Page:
Seeking revenge, Koshamain, an Ainu leader, led groups of infuriated Ainu to attack the fortified Yamato outposts on the Oshima peninsula and managed to defeat the Yamato defenders, sacking them and razing their outposts to the ground. In response to these events, the Matsumae clan was granted the area around Matsumae and southern parts of Hokkaidō as a march fief in 1590 by Toyotomi Hideyoshi, and charged with defending it from the Ainu “barbarians”.

A haunting peace prevailed thereafter between the sides until 1668 when an Ainu leader named Shakushain launched a war against the Yamato for their interference in local feuds. He gathered other clans to his cause, using anger at Yamato’s unfairness as a rallying cry. His army assaulted Yamato towns and took their ships at sea, killing as many as 400 Yamato people. The war became serious enough that the Tokugawa Shogun in distant Edo (Tokyo) was forced to send troops across the sea to assist the Matsumae clan in their battles against the Ainu.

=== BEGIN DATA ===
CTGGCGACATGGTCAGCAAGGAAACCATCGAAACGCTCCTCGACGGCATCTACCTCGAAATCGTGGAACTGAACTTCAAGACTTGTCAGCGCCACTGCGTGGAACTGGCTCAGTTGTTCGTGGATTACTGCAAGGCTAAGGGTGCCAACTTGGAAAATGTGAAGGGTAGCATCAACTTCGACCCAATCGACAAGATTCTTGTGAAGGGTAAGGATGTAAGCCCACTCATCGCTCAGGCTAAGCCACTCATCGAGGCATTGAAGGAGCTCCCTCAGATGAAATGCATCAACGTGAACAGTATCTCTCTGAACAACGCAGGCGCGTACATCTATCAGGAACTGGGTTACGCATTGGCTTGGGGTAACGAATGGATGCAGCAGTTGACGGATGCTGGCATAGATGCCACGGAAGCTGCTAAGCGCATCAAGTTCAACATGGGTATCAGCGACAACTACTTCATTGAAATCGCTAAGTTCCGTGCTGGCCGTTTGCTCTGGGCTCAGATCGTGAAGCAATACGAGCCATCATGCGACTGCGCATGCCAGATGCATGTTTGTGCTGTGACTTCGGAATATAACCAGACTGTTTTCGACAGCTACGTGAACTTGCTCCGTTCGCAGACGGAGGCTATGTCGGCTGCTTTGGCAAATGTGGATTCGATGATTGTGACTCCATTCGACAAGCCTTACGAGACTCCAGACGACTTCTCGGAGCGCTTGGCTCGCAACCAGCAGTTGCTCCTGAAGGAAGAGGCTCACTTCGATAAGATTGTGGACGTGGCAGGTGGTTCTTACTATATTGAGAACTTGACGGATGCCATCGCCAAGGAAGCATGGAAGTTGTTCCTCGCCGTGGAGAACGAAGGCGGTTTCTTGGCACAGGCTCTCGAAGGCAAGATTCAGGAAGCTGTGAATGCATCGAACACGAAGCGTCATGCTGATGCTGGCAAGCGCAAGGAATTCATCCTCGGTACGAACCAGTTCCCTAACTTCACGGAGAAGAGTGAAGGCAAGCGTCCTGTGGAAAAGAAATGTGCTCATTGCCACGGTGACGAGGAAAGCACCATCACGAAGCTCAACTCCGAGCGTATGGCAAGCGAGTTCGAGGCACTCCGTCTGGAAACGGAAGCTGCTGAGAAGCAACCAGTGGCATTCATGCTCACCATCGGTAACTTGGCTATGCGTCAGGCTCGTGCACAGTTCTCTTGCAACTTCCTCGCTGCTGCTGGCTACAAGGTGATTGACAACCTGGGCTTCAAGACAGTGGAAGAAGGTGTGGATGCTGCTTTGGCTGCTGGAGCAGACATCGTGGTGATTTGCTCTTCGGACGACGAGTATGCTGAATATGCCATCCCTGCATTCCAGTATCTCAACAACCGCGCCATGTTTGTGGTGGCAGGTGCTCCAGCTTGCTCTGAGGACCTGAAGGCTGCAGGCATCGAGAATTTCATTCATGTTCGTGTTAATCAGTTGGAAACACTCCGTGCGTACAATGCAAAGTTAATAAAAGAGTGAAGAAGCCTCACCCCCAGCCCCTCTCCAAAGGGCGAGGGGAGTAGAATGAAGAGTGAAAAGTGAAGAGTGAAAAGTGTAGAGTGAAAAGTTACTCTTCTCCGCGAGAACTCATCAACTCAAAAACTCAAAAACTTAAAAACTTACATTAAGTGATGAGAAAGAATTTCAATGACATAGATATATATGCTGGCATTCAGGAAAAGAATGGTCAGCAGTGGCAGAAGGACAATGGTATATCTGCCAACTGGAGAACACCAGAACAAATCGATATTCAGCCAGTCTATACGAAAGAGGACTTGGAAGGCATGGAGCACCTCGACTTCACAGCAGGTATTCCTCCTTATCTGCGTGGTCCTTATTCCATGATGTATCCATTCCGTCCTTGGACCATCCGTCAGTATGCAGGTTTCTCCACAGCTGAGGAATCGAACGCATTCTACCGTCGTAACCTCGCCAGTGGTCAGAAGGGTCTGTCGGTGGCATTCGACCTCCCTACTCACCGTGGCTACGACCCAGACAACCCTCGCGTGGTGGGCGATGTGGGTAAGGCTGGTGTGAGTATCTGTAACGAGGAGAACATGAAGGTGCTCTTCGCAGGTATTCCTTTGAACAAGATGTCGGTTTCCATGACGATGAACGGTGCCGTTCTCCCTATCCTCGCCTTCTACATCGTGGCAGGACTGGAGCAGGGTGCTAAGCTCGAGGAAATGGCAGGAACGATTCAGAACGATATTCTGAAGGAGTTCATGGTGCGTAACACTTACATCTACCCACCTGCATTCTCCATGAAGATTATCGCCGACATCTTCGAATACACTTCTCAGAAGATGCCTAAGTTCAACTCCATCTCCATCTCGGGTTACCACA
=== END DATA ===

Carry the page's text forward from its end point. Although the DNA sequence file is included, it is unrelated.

The eventual outcome of the war was not hard to predict, for the major Ainu weapon was the poisoned arrow while the Wajin fought with firearms. After much loss of life among the Ainu and Wajin alike, Shakusain surrendered. But the Japan of yesteryear was not as peace-loving as today. In retaliation, the Matsumae soldiers slaughtered Shakusain and several other Ainu commanders. Not content with that, they also burned down his fortress.